From Star Trek to Game of Thrones – the story of conflict
There is an old axiom of writing that you can’t create good drama without first having some kind of conflict.
Sounds logical, but take a step back and consider the bigger picture. We (ok, John,) recently watched a documentary about the early years of Star Trek: The Next Generation. Being a late 1980s sci-fi show, I was a key demographic for the show’s producers. Young. Male. Geeky. I remember, though, not being able to connect with the show, and eventually it became just a blip on my pop culture radar. The documentary (Chaos on the Bridge) explained to my older/PR wiz self what my 10-year-old self couldn’t understand. There was no conflict between characters ergo no drama ergo no emotional involvement. The reason for this was that the show’s writers were explicitly told to avoid conflict between main characters. That Gene “The Great Bird of the Universe” Roddenberry had decided mankind had overcome jealousy, pettiness and conflict by the time the show was set. So, the writers couldn’t use it. That made for a very dry show. We are talking cornbread without butter dry. But eventually, they found a way to make it work and Star Trek: The Next Generation became one of the most popular syndicated shows of all time.
So what does this have to do with public relations and the Upstate? A lot. A good press release/PR campaign needs to explain why something is important. Why it matters to the reader. It needs to address a conflict and give the reader an emotional tug to react. The end game is not always the media, but the person you want to influence. If they have no reason to care, then your PR campaign has failed.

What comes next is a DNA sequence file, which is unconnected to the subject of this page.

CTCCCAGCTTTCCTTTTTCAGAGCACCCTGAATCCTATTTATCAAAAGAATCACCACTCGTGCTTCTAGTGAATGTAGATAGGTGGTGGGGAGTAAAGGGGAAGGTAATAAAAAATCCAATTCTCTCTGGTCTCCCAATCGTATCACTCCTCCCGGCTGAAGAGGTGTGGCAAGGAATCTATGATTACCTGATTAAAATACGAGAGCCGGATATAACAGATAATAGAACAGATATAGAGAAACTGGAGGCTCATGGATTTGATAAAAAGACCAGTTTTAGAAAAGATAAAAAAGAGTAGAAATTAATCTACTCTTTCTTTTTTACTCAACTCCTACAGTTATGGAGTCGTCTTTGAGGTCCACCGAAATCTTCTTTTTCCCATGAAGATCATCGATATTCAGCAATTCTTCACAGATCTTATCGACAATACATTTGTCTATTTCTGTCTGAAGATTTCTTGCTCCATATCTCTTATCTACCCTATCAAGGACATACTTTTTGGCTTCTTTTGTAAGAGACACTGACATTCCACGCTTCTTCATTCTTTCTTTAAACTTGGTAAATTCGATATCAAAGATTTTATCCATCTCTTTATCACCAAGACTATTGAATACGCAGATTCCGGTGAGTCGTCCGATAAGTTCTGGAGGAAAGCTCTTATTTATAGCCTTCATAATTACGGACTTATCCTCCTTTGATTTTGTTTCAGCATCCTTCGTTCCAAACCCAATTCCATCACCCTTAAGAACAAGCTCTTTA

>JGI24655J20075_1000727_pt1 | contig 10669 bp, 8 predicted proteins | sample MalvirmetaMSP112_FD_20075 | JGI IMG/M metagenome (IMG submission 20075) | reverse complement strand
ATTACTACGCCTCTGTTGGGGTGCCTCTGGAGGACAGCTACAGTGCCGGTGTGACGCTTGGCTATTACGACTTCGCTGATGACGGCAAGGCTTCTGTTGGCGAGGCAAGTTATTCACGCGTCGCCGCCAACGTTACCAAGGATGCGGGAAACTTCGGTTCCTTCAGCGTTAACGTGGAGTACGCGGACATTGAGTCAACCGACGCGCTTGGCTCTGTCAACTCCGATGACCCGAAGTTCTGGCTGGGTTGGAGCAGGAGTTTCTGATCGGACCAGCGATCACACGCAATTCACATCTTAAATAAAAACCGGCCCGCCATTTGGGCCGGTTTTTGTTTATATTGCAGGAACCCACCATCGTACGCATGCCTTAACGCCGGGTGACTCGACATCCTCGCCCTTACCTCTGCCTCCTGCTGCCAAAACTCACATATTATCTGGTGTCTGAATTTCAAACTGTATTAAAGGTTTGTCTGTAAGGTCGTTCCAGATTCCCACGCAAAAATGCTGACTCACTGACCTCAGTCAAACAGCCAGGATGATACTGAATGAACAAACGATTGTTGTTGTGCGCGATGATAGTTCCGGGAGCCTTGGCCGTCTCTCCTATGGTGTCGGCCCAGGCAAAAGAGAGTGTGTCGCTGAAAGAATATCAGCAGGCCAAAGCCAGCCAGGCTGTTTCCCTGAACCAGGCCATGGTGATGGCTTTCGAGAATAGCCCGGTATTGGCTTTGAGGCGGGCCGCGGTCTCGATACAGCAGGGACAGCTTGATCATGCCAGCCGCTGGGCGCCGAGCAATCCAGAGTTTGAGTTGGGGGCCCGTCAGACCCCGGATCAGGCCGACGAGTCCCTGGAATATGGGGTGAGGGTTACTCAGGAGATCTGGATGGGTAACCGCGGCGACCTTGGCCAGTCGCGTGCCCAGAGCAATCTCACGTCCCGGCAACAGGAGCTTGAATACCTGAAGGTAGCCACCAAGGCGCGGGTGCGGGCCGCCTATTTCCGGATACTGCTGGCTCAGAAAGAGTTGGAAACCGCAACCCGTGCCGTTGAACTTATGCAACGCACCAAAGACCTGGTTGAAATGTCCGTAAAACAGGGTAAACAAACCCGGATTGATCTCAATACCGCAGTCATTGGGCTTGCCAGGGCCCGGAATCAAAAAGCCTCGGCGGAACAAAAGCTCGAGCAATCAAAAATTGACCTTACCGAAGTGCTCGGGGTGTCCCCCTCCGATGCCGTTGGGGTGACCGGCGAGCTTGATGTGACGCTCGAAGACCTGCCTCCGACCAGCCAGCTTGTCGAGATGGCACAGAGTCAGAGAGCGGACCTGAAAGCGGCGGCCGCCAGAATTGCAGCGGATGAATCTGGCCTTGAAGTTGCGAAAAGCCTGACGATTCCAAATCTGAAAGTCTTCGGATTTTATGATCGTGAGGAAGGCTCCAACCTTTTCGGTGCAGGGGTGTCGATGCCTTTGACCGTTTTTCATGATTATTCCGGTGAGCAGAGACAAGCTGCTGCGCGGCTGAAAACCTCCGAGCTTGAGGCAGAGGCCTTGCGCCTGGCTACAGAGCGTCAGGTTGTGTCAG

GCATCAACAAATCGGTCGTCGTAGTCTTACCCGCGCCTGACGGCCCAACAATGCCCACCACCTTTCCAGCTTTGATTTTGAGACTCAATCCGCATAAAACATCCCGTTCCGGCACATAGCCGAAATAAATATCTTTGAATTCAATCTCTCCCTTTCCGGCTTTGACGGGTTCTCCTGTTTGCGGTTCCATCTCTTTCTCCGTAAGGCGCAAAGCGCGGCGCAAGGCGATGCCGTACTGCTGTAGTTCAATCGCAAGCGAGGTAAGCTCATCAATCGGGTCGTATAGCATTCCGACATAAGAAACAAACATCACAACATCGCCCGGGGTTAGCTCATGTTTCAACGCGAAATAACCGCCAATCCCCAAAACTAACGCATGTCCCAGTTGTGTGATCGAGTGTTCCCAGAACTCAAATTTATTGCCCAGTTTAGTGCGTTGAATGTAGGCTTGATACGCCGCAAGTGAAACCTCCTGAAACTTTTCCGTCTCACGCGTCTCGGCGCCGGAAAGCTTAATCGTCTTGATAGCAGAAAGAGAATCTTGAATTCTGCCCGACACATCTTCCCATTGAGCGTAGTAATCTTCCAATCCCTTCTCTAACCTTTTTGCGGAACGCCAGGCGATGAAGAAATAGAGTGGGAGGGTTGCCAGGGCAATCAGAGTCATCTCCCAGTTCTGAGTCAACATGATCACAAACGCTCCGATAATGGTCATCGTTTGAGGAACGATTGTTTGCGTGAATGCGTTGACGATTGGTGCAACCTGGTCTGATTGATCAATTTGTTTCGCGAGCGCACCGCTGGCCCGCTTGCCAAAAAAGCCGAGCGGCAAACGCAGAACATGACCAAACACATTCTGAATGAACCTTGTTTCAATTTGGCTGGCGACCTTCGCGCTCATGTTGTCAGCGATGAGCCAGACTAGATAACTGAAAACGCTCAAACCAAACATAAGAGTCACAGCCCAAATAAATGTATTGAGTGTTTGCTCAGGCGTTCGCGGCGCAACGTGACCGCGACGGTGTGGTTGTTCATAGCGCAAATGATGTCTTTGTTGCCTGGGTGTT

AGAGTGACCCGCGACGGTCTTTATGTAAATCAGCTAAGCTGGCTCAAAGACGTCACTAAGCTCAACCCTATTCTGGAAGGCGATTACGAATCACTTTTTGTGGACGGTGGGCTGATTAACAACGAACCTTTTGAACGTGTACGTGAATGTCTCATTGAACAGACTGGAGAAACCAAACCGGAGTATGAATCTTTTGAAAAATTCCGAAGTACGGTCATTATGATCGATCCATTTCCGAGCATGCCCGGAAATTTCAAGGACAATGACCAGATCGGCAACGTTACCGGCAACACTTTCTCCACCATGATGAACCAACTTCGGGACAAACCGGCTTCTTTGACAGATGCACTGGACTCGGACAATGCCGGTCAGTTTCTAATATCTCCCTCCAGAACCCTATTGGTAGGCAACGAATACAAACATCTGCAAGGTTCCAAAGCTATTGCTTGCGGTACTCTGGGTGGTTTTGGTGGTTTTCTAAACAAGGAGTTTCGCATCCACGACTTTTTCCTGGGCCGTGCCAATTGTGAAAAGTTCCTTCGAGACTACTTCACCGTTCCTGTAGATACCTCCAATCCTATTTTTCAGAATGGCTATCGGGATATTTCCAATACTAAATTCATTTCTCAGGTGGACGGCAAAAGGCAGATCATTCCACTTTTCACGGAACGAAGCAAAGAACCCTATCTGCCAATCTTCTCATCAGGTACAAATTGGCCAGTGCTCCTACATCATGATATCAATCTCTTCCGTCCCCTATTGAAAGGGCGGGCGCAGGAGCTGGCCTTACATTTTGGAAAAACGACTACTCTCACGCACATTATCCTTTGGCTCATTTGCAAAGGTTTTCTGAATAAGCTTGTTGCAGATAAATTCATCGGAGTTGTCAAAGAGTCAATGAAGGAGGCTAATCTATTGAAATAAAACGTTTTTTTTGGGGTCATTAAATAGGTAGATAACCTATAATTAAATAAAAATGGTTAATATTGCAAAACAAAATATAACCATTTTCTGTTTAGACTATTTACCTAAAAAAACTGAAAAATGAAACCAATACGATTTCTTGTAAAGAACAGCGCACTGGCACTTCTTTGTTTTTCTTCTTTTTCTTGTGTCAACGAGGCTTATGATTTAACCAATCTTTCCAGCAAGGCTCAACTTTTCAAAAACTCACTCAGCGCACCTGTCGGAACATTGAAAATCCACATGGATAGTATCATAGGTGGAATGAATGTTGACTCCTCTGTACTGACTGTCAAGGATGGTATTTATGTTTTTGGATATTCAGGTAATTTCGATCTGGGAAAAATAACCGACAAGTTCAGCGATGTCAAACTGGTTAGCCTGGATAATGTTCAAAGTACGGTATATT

How do you create drama in a release then without it being an episode of Game of Thrones? Easy, you write in a way that addresses an issue. For example, we work a lot with Habitat for Humanity. Our releases tell a story that explains why Habitat is needed and what it does. It is simple. The conflict is there are people out there who are struggling to make a better life for themselves. Habitat provides a solution/resolution to that. Thus, we have a story that is compelling and interesting.
We use this in telling the stories of other clients as well.
Liquid Catering was formed when owner Tammy Johnson saw a hole in the marketplace. BASF wants to create a better world through chemistry. The Woodlands at Furman is trying to better equip people for the aging process. The Insurance Source sees the trouble people face with ACA coverage. We can go on and likely should to make sure all of our clients are covered.
But we need to wrap this up.
What is the conflict you see in Greenville and what can you do to find a resolution? Is it the lack of an independent movie theater? Is it crumbling roads? It is the lack of an authentic Mexican restaurant? We added that last question to see who is paying attention.